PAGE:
Reimagining Learning Spaces: The Third Teacher

A few years ago, I started to rethink my classroom space. I wondered, What does this room say about me as a teacher, or my students as learners? Is the space working in the best ways in can? Although I don’t think I realized it then, I now know that those questions stemmed, in part, from being in my own children’s classrooms.

As a parent with three boys in elementary school, I am always amazed on back-to-school nights. Every classroom is bright and cheerful. The moment I walk in, I know that this is a place where children are valued—where their voices are heard and their spirits nurtured. Every space in the room is meaningful. Inspirational quotes line the walls alongside student work. Other spaces feature word walls, classroom jobs, anchor charts, learning stations, reading nooks, a class pet, and cozy chairs.

Although you certainly don’t need to be a parent to be a good teacher, in my personal experience, seeing school through my children’s eyes shifted my thinking in subtle but significant ways. When I became a parent, I became a better teacher. For one, I became more compassionate; when I think about the 15- and 17-year-olds sitting in my classroom, I see them not only as my students but also as someone else’s children. When I make instructional decisions, I can’t help wonder, Would I want this for my own boys?  

Which brings me back to my classroom. When I got my first classroom many years ago, I couldn’t wait to decorate it. I bought all sorts of posters—posters that featured the books we would be reading, wise and pithy sayings, and famous art and artists. I covered the walls with colorful non-fade bulletin board paper and arranged the desks in neat groups of four. Over the years, my classroom has been through various iterations, but for the most part, the key pieces—decorative posters and desk quads—stayed the same. If you walked into my classroom, you would have found it to be a generally pleasant place to spend 43 minutes.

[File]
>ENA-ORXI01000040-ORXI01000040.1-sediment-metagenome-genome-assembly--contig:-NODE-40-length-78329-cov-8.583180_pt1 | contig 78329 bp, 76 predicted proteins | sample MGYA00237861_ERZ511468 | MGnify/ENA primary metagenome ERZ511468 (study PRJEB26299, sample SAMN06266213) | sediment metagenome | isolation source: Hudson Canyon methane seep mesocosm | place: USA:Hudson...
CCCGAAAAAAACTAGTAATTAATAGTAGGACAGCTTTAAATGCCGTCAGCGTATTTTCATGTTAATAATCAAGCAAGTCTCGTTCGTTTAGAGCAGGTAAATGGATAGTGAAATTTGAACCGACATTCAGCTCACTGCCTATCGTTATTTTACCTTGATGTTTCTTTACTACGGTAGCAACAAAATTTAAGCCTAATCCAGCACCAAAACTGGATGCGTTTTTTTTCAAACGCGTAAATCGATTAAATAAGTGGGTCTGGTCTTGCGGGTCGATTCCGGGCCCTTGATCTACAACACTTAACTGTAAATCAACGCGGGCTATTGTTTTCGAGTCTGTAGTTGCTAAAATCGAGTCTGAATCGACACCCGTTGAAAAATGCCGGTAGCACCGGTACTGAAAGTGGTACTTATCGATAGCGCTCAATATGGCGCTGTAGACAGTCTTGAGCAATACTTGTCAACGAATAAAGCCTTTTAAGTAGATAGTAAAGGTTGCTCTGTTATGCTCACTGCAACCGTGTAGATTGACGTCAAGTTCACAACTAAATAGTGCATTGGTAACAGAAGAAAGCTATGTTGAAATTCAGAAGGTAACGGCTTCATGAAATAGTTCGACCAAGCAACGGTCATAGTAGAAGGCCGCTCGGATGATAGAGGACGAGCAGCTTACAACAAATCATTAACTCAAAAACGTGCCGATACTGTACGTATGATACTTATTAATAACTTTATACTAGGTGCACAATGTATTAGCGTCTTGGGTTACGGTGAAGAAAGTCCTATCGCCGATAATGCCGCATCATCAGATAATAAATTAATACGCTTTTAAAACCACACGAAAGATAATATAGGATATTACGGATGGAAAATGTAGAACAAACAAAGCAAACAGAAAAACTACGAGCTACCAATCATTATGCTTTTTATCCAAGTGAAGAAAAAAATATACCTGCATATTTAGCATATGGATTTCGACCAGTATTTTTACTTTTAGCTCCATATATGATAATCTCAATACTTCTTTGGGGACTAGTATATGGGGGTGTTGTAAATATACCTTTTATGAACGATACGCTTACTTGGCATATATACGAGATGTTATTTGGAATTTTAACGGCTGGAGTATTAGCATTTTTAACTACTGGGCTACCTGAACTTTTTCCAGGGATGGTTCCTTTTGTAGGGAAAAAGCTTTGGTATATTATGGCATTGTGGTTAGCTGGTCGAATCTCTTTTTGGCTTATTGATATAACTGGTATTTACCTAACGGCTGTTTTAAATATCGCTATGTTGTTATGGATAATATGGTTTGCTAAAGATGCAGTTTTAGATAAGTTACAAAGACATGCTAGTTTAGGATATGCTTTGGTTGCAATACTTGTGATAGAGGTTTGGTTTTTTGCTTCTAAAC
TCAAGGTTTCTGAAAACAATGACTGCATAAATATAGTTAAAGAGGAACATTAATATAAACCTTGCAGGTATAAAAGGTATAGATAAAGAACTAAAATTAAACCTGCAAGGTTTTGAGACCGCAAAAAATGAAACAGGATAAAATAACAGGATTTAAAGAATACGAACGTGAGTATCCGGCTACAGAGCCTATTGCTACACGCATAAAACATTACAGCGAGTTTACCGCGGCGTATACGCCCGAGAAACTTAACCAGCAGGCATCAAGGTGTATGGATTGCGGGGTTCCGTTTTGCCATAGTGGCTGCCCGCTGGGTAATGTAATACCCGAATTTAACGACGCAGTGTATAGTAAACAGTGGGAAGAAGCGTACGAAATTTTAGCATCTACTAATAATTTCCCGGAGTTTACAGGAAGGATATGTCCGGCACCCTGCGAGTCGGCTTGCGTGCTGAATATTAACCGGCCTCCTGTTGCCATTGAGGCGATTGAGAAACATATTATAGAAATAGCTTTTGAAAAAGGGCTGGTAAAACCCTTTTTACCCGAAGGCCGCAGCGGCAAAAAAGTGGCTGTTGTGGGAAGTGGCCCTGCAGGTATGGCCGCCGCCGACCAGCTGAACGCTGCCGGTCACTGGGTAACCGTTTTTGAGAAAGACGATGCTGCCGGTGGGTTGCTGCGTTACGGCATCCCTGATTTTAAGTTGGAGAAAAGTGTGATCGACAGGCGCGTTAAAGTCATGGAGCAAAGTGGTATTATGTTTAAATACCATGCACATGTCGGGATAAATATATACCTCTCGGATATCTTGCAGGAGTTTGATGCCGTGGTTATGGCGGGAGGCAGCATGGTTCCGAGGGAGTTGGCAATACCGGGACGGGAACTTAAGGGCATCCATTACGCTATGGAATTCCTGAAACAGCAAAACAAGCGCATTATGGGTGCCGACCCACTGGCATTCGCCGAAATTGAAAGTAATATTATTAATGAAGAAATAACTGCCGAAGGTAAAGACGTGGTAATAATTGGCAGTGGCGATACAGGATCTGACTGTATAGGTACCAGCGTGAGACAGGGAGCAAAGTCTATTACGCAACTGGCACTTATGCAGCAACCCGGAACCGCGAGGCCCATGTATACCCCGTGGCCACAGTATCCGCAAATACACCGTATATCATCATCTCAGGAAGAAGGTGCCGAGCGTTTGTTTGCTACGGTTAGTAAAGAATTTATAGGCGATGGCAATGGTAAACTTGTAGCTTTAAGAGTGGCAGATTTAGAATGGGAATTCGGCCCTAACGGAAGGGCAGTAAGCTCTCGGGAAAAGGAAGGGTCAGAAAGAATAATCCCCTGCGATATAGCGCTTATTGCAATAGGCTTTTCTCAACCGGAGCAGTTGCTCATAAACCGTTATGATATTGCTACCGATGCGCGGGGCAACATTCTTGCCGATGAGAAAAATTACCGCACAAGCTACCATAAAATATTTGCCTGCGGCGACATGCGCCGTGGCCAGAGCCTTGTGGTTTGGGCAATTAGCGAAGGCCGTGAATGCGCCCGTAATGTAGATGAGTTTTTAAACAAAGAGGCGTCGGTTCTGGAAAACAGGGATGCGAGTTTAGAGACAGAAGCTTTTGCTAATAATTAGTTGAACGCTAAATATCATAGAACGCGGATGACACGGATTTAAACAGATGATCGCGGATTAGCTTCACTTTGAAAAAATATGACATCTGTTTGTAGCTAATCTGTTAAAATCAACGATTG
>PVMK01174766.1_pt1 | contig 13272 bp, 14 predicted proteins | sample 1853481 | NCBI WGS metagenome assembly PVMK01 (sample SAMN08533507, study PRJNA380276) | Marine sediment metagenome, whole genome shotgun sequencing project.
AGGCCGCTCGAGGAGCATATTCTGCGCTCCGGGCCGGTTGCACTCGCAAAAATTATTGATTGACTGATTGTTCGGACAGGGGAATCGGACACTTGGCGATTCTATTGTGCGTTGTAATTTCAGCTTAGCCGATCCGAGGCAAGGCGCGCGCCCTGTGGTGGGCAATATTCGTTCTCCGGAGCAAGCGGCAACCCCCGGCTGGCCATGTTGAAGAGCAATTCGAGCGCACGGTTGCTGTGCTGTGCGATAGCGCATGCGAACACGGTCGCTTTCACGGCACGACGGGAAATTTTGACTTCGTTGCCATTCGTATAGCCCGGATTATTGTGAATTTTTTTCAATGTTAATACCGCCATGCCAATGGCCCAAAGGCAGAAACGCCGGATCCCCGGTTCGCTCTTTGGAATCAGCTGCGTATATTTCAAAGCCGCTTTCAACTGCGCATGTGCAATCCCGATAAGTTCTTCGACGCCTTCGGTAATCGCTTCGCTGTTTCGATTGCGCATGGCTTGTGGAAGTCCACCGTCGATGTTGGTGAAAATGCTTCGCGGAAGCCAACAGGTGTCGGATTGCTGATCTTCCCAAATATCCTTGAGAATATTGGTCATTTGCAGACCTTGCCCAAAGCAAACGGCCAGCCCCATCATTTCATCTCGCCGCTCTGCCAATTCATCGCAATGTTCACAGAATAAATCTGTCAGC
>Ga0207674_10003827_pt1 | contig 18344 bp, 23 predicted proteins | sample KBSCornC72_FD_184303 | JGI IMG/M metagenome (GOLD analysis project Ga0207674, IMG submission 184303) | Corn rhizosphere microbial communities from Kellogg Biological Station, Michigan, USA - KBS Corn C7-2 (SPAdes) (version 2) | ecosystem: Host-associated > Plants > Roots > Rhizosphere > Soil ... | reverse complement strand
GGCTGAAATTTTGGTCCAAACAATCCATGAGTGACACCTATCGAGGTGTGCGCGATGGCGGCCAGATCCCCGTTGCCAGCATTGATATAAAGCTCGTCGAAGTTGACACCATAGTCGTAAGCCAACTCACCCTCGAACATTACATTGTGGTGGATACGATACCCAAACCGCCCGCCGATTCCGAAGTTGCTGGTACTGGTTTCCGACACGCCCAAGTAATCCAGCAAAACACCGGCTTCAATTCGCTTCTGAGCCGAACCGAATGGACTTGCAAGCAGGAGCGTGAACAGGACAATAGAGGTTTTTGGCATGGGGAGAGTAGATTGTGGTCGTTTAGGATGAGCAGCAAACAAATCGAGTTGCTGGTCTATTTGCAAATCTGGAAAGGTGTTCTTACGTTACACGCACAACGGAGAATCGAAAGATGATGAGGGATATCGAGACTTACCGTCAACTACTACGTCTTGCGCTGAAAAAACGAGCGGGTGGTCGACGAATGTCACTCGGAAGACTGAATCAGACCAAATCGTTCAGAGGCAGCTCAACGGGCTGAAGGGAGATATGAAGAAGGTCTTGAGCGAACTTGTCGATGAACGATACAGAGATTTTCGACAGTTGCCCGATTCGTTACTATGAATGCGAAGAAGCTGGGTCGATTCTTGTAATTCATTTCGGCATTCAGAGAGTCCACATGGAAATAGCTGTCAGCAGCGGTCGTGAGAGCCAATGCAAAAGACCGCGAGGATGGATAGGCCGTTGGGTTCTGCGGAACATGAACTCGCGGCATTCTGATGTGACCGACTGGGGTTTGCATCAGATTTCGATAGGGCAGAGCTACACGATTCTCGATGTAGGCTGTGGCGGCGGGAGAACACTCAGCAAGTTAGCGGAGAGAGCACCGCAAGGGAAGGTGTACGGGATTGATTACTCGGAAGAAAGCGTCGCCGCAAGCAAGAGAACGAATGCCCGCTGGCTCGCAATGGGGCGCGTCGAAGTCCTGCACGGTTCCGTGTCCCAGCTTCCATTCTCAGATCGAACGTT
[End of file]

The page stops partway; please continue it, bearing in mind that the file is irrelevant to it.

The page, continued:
But pleasant isn’t enough.

Having a pleasant place to be is a nice but it’s not enough. What’s a pleasant place to be if isn’t an inspiring place to learn? And what’s an inspiring place to learn if it isn’t personalized to the learner?

And so here’s  peak into my classroom today. To learn more about how I got here, click here to continue reading at, where this post was first published.